The ethical conflict over the competing demands of clinical care versus the needs of the institution are not restricted to prisons. Having to manage NHS hospital resources may result in the patient who does not fit into the service you provide being left in prison. Even those who are accepted may have to wait - Dr Adrian Grounds surveyed the transfer of prisoners from prison to special hospitals. First the doctor delayed visiting and then there was up to a further 6 months holdup in prison waiting for a bed. Dr Phil Joseph found that mentally disordered remand prisoners accepted on a 28 day order were usually only transferred on day 27 or 28. Another study of remand prisoners demonstrated that most psychotic patients referred by prison doctors were not accepted. In this way the health service uses prison as a warehouse to store very difficult psychotic patients that they would rather not be looking after. Jeremy Coid has described the characteristics of difficult to place psychotic patients:
• Substance abuse
• Possible personality disorder
• Chronic illness
There is an enormous funding issue between the Department of Health and the Prison Service. Patients who remain in prison costs the health service nothing and there is no incentive to admit difficult patients. A register of prisoners needing NHS care would provide evidence of the unmet need - none exists at present.
Better training is required for all doctors working in prison. Psychiatric reports should be written by psychiatrists only. Even then, as with the Judith Ward case, psychiatrists reports are sometimes inadequate and there is a problem for the profession over ‘policing’ itself and auditing psychiatric reports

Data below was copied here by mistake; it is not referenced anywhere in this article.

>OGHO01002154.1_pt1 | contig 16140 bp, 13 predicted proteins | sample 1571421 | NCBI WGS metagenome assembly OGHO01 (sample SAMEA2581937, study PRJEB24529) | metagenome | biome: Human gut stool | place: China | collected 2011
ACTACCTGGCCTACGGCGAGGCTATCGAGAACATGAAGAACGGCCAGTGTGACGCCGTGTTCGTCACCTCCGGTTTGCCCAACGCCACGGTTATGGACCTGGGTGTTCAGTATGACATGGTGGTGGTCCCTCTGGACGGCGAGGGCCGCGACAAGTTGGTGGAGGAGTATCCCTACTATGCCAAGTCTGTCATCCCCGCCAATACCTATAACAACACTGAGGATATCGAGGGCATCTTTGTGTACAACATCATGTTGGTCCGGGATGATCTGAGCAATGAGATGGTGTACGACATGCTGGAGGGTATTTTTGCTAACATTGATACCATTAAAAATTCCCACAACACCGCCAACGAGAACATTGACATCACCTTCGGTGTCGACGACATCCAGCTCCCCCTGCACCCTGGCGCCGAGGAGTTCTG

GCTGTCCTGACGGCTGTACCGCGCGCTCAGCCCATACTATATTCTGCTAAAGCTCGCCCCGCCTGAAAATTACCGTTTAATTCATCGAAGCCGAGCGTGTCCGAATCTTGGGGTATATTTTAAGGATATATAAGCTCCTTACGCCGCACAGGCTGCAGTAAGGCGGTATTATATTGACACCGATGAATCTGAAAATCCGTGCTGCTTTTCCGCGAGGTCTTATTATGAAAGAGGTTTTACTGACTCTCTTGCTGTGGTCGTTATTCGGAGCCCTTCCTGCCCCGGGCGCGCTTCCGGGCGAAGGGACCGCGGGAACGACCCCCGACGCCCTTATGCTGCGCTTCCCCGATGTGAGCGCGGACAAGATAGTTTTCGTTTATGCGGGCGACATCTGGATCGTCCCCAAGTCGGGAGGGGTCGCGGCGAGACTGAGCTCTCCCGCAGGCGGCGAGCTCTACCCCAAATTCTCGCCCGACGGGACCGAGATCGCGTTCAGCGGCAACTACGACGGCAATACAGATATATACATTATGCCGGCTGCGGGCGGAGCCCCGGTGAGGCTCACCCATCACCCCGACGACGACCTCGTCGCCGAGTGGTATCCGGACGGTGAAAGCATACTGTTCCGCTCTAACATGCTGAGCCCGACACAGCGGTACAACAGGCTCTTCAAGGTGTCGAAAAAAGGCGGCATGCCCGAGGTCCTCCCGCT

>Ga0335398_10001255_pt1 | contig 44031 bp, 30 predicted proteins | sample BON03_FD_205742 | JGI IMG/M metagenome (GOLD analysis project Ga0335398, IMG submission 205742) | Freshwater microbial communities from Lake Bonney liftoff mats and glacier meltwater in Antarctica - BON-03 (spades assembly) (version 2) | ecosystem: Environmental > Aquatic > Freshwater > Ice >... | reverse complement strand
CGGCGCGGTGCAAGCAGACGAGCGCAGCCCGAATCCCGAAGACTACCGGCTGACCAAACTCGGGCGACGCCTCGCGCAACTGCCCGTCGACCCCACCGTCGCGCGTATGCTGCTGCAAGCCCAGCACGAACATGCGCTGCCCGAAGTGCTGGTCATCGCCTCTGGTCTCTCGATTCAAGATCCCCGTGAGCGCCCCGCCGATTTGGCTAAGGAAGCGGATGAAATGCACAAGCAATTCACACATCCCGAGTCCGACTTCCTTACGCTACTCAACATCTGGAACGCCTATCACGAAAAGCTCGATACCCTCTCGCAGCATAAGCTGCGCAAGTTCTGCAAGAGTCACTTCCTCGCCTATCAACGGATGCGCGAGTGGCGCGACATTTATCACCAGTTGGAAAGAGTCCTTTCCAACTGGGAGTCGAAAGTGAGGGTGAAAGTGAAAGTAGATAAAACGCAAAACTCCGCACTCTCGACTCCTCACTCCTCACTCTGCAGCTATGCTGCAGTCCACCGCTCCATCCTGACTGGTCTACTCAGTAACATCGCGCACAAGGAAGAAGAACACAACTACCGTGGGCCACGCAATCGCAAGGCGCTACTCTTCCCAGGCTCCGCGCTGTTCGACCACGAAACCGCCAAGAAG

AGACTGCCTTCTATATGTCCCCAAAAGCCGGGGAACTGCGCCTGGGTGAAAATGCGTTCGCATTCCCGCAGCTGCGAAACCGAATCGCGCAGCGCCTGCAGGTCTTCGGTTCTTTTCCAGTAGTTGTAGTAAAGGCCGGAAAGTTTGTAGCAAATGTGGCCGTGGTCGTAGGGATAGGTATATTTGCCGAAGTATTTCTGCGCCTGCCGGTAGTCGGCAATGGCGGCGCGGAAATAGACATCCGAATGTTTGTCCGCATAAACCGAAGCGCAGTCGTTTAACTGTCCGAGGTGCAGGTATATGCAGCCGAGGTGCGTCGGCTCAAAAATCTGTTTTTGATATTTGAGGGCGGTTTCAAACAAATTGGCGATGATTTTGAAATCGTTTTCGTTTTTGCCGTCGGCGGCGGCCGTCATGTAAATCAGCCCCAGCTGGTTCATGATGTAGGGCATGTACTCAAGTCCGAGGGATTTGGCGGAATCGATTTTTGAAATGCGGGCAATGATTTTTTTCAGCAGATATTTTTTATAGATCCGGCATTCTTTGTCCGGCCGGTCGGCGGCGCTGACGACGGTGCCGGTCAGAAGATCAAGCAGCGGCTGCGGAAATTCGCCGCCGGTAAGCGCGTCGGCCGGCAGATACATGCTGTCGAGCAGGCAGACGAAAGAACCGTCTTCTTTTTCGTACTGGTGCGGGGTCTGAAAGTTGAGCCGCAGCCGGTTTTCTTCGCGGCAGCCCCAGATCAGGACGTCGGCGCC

Dr Rosemary Wool is the medical director of the newly named Prison Health Service. She emphasised that the aim is to deliver a high quality care comparable to that of NHS. As a health service, she argued, everyone will contribute. The governor, as manager of the prison, will be accountable for the provision of health care so the tensions inherent in allocating scarce resources will be removed from medical personnel. And there has been progress, she added; 60% of full time prison doctors have been in the service for less than 5 years, the Royal Colleges are to recommend standards of training , 37% of nurses are now fully trained and only 16 prisons currently follow the VIR (infection) regulations.
Dr Adam Lawrence, a genito-urinary physician from of St Stephens Hospital, has experience of working in both Wandsworth and Brixton prisons. He finds that custodial requirements and a prisoner’s medical needs frequently conflict. In particular the remand transfer system makes continuity of care very difficult.
More resources are not necessarily a priority Adam Sampson claimed. 5,000 places could be made available through identifying that 40% of remand prisoners who eventually either receive non-custodial sentences or are acquitted when they come to trial. Eliminating them from prison system would, more than anything else, help to relieve the pressure on doctors in prison.
Sheila Gore of the MRC Biostatistics Unit pointed out that any improvement in standards will need to be monitored. That means defining standards in a measurable way and then publishing statistics for each prison for comparison.
A medical officer from Wormwood Scrubs bemoaned the fact that prison doctors, who should be in a position to act as the conscience of society, are not allowed to reject a prisoner on ethical grounds when he is medically unsuitable to be in prison. He has found that if more than one prisoner are referred to the NHS then it is always the most difficult one who is rejected. He made two other points: that prison doctors on average have more qualifications than those in the NHS and that governor’s freedom to govern the prison is constrained by the unions.